The surge in rented property doesn't have to mean the death of the garden
More and more people are renting properties, and for longer. Home ownership is at its lowest level since 1985 –doubling since 2004- and by 2021 it’s estimated that 25% of all UK households will rent. Gardens are a vanishing dimension of Britain’s urban landscape: the number of gravelled or paved gardens has tripled in number over the last decade. Evidence shows it’s rented property that undeniably bears the brunt of the decline of the garden- landlords seeking a low-budget, zero maintenance solution, and ‘generation rent’ who, very often, will not see gardening as a make-or-break issue when choosing a tenancy. This is not due to lack of interest- in many cases renters have simply ceased expecting to be lucky enough to have a garden to care for.
The end result is a rapid decline in both gardens and interest in gardening across the country as millennials find themselves deprived of a space in which to develop their gardening skills. The increase in paved or concreted yards also strips nature of a space to thrive, harming local wildlife, killing pollinators, as well as reducing drainage and increasing the likelihood of flooding. Concreted, paved or decked yards do nothing to absorb greenhouse gases, and can harbour bacteria far more effectively than turf making them far more unsanitary areas for children and pets. Altogether there are palpable environmental disadvantages to concreting a yard- and to cap it all off, it’s ugly as sin, practically irreversible and could lower the resale value of your property! Yet landlords keep persisting with it- judging the hassle of trusting tenants with a garden to be the greater of two evils. In truth, there are palpable financial benefits to allowing tenants the freedom to garden. There’s an obvious disincentive to having an empty house, and the promise of caring for a garden can appeal to renters of all ages. Here’s our guide to finding that sweet spot, where low maintenance meets high desirability:
When letting a home with a cultivatable garden, there’s no guarantee that your tenants will have the time, skill or inclination to maintain a garden consistently through the year, as you might. Therefore, you’re essentially outfitting a garden for beginner gardeners- it needs to be attractive, but hardy and low maintenance.
- Assess the space
As with any property, you should first evaluate the usable space for your garden. Creating a nice space that will remain pleasant throughout the year is more of a priority than creating a lot of mediocre space, so aim for quality rather than quantity- lots of sun and sheltered.
- Keep it simple
You’re not trying to recreate Kew Gardens in the back of your terraced house- your tenants need a blank canvas, not the Chelsea flower show. There’s a lot to be said for a simple garden with room to grow.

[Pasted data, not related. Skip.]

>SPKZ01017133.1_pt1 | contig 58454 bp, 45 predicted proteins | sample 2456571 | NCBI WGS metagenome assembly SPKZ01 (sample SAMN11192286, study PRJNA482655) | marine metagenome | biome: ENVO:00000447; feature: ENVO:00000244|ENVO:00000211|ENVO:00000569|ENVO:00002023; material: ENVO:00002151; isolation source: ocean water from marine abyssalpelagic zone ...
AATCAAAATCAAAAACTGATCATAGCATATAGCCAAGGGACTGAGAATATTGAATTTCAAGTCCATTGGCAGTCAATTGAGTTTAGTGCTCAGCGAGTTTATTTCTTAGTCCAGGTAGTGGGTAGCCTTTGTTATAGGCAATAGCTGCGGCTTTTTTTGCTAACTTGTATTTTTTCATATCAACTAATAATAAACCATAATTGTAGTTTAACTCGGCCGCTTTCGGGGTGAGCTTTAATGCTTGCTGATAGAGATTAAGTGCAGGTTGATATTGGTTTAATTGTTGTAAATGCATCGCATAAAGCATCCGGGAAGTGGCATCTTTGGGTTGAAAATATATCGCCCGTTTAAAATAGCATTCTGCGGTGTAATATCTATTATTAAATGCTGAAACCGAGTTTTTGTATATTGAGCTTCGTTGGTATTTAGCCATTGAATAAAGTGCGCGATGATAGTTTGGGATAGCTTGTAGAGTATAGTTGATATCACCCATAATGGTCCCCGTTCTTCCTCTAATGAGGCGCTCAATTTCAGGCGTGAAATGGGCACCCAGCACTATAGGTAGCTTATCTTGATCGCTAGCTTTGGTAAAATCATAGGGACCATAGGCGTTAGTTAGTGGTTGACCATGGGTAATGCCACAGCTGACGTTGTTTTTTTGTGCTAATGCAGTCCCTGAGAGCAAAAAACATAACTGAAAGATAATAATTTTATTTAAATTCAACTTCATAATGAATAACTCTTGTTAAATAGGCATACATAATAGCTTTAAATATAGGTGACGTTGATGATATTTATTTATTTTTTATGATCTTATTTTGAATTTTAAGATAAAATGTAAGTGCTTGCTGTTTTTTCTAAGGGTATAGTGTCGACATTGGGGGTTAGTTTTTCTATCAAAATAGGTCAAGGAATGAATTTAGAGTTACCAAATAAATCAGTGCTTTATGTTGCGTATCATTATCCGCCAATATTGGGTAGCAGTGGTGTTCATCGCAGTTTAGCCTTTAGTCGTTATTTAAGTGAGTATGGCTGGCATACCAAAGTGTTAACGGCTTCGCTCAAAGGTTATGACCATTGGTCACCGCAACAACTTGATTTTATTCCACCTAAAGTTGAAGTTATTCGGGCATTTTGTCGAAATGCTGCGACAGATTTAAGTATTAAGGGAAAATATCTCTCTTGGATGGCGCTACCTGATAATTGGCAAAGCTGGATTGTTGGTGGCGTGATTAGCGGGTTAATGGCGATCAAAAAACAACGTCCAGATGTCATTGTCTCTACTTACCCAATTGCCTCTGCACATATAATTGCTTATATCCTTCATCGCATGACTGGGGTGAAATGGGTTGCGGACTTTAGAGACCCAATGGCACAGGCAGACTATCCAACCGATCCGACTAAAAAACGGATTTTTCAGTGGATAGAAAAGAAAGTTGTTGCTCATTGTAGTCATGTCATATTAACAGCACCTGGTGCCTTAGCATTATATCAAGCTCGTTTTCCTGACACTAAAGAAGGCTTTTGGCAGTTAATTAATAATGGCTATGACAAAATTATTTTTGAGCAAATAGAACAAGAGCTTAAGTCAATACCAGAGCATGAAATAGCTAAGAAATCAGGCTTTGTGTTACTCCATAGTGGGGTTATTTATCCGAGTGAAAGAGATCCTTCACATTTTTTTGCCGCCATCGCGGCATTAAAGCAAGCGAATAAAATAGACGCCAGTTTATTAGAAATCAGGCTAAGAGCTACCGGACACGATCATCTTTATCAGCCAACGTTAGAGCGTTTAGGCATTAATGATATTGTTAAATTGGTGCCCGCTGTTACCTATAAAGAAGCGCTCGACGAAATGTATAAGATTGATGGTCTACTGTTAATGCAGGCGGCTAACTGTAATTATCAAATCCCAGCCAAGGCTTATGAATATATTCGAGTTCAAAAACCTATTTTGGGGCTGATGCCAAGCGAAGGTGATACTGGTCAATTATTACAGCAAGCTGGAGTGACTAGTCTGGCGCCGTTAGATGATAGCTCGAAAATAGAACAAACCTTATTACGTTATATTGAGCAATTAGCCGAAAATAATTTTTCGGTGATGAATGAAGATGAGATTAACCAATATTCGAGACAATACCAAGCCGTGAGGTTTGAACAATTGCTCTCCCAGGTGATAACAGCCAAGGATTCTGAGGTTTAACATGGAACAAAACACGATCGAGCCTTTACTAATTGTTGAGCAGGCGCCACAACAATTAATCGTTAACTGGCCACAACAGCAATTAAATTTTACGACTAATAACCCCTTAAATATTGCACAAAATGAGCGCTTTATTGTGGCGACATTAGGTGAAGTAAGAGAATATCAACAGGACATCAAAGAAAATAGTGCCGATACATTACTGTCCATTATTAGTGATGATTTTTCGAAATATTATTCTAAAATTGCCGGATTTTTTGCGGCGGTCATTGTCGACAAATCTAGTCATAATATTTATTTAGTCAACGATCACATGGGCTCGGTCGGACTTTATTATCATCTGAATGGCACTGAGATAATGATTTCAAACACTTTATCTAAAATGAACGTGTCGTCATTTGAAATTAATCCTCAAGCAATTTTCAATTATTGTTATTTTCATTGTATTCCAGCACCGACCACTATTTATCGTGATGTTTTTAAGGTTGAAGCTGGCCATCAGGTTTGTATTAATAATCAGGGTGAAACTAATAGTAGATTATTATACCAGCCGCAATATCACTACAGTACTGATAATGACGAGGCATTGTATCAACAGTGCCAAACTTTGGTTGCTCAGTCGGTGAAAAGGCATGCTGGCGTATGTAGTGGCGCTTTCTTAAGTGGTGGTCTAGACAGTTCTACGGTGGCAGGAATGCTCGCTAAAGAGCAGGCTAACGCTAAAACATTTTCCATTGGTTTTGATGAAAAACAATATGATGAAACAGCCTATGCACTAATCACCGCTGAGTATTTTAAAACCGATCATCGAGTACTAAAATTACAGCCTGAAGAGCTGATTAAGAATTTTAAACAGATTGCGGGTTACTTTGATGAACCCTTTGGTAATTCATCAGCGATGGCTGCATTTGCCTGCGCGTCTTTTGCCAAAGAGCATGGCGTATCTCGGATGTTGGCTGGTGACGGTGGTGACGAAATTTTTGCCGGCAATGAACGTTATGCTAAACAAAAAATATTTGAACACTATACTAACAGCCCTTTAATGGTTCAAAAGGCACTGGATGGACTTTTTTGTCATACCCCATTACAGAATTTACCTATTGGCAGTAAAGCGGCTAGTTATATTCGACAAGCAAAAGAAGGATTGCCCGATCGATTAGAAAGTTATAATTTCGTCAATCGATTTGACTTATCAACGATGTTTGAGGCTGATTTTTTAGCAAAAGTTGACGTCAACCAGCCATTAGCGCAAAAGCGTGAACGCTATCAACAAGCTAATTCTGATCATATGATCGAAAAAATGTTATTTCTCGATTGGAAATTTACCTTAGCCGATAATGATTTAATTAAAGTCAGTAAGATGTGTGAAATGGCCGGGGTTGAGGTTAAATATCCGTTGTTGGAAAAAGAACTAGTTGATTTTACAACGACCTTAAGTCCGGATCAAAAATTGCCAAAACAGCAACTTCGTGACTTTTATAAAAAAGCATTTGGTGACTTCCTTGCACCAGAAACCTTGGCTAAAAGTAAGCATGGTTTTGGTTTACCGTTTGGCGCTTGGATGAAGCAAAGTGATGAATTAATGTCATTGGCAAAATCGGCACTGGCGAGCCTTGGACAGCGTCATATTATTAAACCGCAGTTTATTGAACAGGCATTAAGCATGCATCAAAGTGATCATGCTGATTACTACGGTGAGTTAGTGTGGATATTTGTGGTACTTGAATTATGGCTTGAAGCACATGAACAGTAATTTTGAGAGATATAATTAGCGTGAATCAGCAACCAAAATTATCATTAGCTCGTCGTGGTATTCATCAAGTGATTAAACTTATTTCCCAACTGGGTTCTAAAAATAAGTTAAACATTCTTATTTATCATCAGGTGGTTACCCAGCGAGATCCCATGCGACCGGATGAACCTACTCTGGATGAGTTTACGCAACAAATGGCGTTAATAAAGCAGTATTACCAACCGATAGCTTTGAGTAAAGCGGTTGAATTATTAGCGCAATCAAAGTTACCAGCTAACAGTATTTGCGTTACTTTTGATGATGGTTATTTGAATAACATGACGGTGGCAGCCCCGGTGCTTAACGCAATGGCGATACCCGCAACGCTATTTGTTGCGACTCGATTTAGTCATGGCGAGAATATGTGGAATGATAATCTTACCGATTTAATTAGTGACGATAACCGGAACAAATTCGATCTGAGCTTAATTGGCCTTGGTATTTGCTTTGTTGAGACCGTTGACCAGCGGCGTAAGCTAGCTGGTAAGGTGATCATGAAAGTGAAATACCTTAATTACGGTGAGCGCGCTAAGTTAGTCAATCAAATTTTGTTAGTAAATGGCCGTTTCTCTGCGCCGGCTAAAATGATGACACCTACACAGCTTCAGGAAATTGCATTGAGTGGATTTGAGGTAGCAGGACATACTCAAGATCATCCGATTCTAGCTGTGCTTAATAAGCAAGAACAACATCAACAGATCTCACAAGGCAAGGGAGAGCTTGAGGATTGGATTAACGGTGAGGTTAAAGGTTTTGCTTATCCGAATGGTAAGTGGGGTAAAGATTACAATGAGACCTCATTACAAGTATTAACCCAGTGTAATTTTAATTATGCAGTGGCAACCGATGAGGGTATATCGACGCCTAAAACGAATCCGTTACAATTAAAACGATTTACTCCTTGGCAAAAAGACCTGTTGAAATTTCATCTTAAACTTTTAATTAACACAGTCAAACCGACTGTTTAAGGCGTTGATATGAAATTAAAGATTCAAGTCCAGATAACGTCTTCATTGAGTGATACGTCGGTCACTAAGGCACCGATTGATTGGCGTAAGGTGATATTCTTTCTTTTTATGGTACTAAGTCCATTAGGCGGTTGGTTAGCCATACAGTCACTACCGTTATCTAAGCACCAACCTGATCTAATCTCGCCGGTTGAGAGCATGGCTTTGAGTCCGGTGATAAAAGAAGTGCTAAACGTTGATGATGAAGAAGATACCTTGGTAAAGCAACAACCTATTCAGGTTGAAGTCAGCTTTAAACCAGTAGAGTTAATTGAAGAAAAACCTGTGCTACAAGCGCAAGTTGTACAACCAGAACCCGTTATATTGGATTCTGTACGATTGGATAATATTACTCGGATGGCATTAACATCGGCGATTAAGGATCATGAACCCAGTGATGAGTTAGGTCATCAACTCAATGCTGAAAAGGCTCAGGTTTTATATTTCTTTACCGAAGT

- Keep it tidy- but flexible
Use features such as rocks, fountains, decorative bird baths, sundials etc to departmentalise your garden and create an attractive environment in which fewer plants can make a bigger impact. This allows your tenants to plant into the unused space while also creating an uncrowded and low-maintenance garden based around reliable old favorites.
- Go for borders or beds, not a lawn
A lawn can quickly look untidy, and despite being a popular garden feature its need for constant mowing and maintenance may make it an unappealing chore for tenants. Far better to arrange beds, borders or baskets around features to create versatile and attractive spaces.
- Choose perennials
Though more costly, you can create a lasting garden by using perennial flowers- so even if your tenants ignore the garden, they’ll be back year after year.
Our top five plants for a rented house:
- Miniature trees. Dwarf shrubs and miniature trees look great among a summer garden, and don’t steal all the other plants’ sunlight. They can be transported in pots, and add a real sense of space to your garden. Consider an ornamental acer tree, which will add a distinctive dash of colour to your back garden.
- Lavender. One of the top low-maintenance plants, this classic English garden favourite is pretty, fragrant, and can be brought indoors to liven up the home with its distinctive scent. Your tenants will love it, and it won’t be put off by a lack of regular TLC.
- Buddleia. Though entirely portable thanks to growing out of a pot, these beautiful plants will be far too popular to go: they’re known for attracting butterflies all summer long with their stunning flowers.
- Heather. With gorgeous flowers and a rugged, moorland look, once established heathers are virtually indestructible- making them perfect for any garden. Perfect for ‘framing’ other plants or in a rockery.
- Hostas. As attractive as it is tough, this durable perennial will make a welcome appearance in even the most overlooked garden, year on year.